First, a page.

And I'll give you the example of the first time I learned as an engineer to show people. So I'm at the financial services company and we're using Puppet in production, and I spent the last two and a half years convincing InfoSec that Puppet was safe, and then getting it to production and using it for everything. I did it! I joined Puppet Labs as an engineer on the open source side of the house, so I'm a purist at this point.

And one of the sales rep, he looked like the Incredible Hulk, and he came over. He was like, “Hey, I need you to talk to one of the customers.” I'm like, “Man, I'm open source. We don't talk to no customers. Tickets - that's it.”

And he's like, “No.” And I walked over to his desk, like “On the phone?!” So I pick up the phone and he's sitting next to me like, “You better say good stuff,” because he's trying to sell the product. And so I'm on the phone and I was like, “Listen, man.” He was like, “Eh, we're not sure what to do. We don't think Puppet's the right fit for us.”

I was like, “So what are you currently doing?” And he was like, “You know, we kind of built our own automation system.” I was like, “Oh, you got a bunch of batch scripts, huh?” And he was like, "Yeah." I was like, "Come on, man. How many batch scripts you got?" And it got real silent. I said, "Hey, can we share a screen?"

I said, "All right. This is what you currently have, right? You’ve got a batch script and it’s got a for-loop that does some stuff on the server." He's like, "Yeah, that's exactly what we got. Pretty much." I was like, "I know I used to work there too." And then I said, "Alright, I'm gonna show you the Puppet thing. Right? I'm not gonna go through the website, but I'm gonna just show you the difference. So in your world, if you unplug the server, what happens for an error? But your script doesn't stop, does it?" He's like, "Nah, we keep going and then the QA team tells us, or back in the day, Nagios tells us, that something's wrong. We missed the server." I'm like, "How are you missing servers, bro?"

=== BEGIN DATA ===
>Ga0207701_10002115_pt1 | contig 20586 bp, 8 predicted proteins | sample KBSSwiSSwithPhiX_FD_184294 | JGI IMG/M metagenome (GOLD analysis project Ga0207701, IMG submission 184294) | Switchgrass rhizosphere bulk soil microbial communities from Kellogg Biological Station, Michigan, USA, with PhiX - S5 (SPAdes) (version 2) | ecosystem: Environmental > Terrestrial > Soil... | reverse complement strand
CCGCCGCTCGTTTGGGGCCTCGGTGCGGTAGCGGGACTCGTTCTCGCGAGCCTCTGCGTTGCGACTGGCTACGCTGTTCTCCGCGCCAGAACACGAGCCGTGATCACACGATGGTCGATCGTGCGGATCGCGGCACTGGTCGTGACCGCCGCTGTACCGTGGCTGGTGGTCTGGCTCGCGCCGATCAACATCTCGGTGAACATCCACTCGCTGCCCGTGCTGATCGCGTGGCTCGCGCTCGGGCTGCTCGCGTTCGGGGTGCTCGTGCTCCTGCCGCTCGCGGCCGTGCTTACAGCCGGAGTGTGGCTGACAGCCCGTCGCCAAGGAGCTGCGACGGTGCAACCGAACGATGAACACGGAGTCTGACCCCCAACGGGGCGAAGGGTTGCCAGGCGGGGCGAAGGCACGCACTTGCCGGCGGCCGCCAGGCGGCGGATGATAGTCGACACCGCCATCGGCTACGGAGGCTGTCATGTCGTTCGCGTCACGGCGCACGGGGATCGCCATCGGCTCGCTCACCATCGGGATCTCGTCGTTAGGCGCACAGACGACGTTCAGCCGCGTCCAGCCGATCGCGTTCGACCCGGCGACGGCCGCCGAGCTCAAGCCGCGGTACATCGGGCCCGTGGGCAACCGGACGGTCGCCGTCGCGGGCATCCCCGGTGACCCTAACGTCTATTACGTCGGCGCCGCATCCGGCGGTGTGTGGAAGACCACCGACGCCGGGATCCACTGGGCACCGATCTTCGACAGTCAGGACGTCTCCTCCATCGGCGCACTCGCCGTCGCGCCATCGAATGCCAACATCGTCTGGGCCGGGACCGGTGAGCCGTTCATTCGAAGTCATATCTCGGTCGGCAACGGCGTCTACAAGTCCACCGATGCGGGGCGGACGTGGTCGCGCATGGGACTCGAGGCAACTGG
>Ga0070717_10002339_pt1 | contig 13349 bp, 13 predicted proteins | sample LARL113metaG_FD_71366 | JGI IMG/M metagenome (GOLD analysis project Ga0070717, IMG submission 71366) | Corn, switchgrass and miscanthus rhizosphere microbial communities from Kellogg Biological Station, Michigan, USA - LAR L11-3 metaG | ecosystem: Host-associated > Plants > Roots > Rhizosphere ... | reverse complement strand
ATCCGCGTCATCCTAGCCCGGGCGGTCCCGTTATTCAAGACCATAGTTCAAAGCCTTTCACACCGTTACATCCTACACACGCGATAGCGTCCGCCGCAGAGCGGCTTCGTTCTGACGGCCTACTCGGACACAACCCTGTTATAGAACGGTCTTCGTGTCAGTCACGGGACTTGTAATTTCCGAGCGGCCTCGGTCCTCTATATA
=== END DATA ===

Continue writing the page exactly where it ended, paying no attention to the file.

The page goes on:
And so I said, "All right, I'm gonna do the same thing, right? Same number of servers, but this time I'm gonna put the agent over there, I'm gonna log into the server and I'm gonna do something to a file." He's like, "Yeah, our developers do that all the time." I said, "I know. And watch what happens. We're gonna log out and we're gonna wait a couple of minutes and we're gonna log back in. What do you think is in the file?" And he's like, "This must be a trick question." I was like, "No, you saw me open Vim and put stuff in the file. This isn't hard." He's like, "Okay, the stuff that you put there using Vim."

And I opened the file and was back to the previous contents, and he was like, "Wow, I can't do that." And we're both fired up. And then I get off the call and a sales rep over there, he is like, and he said it very loud... You know the cubicle stuff, engineering sits here, sales sits over there with the little partitions. And he got up. He's like, "That's how you talk to the customer."

Because some people don't understand that it is the paycheck source. And so as an engineer showing people how it works, like you did that day at the conference. I walked away in a few minutes, I understood that there was a new player in the game. You gained my trust instantly by showing me something better than I saw before. And you know how many people I've told about that? I'm like, "Yo I found something better than writing Rego file. I'm just saying." So I think the most authentic way of doing this, if you're a founder, you gotta be able to tell those stories and you gotta be able to show it to people.

So all those years when I was on the KubeCon stage, what was I doing? I was showing you, and there were people in the audience that saw that, and they would go back to their desk. It was like, "Kelsey said..." You know, how many emails I got from people's managers that were like, "Dude, please don't show anyone else anything because production keeps changing."

But that's your goal. You gotta inspire people by showing them.

Alex: Thank you very much.